This parallels a story found in 2 Kings 3.

Omri was the sixth king of Israel, and the most famous king to come from the House of Omri was Ahab, who famously tried to convert Israel into a pagan nation, with Baal worship as its official religion. Elijah confronted the prophets of Baal in 1 Kings 18, in which God sent fire from heaven upon a sacrifice as a sign that He alone is God.

Another important element of the Moabite Stone is that it refers to Yahweh as the God of Israel.

These and other items in these museums help us to see that the Bible is trustworthy and accurate, and as archaeologists make more discoveries, those discovers validate, rather than contradict, the historicity of the Biblical accounts.

Masters Graduation & Why Americans Should Consider British Theology Schools

Earlier this month I traveled to London with my wife and 3 of our kids for my graduation ceremony from London School of Theology (University of Middlesex).

I had already graduated last November with a Master of Arts in Integrative Theology, but the ceremony was postponed until now because of the pandemic. As a result, it was a small ceremony, with most of the graduates not attending in person.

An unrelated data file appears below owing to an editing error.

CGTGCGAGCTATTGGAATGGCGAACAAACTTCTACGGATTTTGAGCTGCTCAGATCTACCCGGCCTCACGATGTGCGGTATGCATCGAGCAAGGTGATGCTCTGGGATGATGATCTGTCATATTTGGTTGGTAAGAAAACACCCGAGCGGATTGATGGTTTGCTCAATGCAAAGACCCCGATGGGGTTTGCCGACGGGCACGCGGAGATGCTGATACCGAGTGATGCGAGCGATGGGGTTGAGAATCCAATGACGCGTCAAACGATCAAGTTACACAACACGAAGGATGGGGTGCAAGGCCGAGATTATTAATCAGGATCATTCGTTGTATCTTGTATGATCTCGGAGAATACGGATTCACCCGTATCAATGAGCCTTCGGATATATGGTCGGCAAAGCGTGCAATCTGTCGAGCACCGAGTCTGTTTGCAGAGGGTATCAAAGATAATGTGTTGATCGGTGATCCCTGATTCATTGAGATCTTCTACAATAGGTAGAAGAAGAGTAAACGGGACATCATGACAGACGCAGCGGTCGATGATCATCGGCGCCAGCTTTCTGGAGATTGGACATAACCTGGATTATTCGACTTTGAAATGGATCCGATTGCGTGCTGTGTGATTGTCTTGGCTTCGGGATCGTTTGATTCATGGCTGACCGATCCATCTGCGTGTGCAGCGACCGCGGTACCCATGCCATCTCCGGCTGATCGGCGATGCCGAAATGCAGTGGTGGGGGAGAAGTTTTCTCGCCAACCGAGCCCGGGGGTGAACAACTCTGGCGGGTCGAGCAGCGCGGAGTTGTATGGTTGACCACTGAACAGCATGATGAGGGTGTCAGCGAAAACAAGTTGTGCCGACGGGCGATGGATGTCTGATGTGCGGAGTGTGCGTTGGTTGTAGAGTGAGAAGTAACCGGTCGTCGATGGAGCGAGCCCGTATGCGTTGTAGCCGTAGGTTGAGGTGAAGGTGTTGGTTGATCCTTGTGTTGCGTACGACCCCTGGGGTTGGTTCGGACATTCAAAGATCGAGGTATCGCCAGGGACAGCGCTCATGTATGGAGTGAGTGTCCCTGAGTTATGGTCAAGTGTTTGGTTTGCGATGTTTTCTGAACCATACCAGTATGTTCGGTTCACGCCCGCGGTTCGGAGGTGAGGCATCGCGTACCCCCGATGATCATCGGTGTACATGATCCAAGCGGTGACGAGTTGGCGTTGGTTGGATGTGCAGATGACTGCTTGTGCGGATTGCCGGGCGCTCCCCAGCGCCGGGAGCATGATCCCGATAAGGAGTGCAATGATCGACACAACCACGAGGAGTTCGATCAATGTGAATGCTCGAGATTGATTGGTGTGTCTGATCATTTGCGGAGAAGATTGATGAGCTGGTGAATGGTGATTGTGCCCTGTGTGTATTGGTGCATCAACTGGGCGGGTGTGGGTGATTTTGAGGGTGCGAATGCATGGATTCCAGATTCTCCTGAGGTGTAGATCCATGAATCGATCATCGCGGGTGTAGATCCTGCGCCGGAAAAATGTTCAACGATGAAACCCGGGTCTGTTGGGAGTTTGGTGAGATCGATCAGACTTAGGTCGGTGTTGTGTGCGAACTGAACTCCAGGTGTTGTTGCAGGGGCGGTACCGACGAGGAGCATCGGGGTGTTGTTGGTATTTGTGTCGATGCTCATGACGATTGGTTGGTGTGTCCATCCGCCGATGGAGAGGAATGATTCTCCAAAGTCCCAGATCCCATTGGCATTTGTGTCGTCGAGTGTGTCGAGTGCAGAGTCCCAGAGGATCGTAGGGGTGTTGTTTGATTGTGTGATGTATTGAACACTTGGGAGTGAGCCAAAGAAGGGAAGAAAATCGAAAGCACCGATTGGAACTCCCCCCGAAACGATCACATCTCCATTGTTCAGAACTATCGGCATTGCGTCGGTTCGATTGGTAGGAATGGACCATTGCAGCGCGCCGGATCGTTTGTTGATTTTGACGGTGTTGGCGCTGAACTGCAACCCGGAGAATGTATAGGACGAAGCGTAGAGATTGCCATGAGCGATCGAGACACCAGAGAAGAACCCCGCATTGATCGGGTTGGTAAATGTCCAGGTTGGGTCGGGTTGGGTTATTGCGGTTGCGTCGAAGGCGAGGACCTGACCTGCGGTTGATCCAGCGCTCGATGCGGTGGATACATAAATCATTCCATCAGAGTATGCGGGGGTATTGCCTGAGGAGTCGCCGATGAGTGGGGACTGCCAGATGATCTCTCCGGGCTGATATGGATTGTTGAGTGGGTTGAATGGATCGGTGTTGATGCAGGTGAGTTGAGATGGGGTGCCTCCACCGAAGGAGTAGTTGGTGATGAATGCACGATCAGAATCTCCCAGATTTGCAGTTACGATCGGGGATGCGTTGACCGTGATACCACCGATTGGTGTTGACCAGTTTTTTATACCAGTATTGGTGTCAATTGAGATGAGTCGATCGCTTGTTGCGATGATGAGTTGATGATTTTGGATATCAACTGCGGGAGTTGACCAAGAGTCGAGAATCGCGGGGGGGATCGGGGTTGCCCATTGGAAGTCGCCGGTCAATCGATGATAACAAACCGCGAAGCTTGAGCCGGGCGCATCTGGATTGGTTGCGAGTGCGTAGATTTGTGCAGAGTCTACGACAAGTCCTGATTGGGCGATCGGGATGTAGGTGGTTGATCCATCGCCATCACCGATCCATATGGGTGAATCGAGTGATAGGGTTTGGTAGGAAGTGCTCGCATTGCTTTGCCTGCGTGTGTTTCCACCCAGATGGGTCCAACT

For more on what Integrative Theology is, see this episode of the Theology for the People Podcast: Theological Method: Sources of Theology and Why People Arrive at Different Conclusions about Faith and the Bible.

This is my second degree that I’ve done in the British system; I got my BA in Theology years ago from the University of Gloucestershire in the west of England.

London School of Theology (LST) is the largest non-denominational evangelical divinity school in Europe, and there were students from all over Europe and the world in my masters program, including several from the United States.

Sometimes people ask me why I chose to study in the UK rather than in the US. Part of the reason is because I began my theological studies while I was living in Hungary, and the UK was closer than the US. However, I chose to go back to school in the UK for my masters primarily because of cost, the ability to study fully online, and quality of education.

I currently have three American friends who are pursuing post-graduate degrees in the UK, one at LST, another in Oxford, and the other in Birmingham. I would recommend that more Americans consider studying theology in the United Kingdom for a few key reasons:

No Separation of Church & State = Lower Cost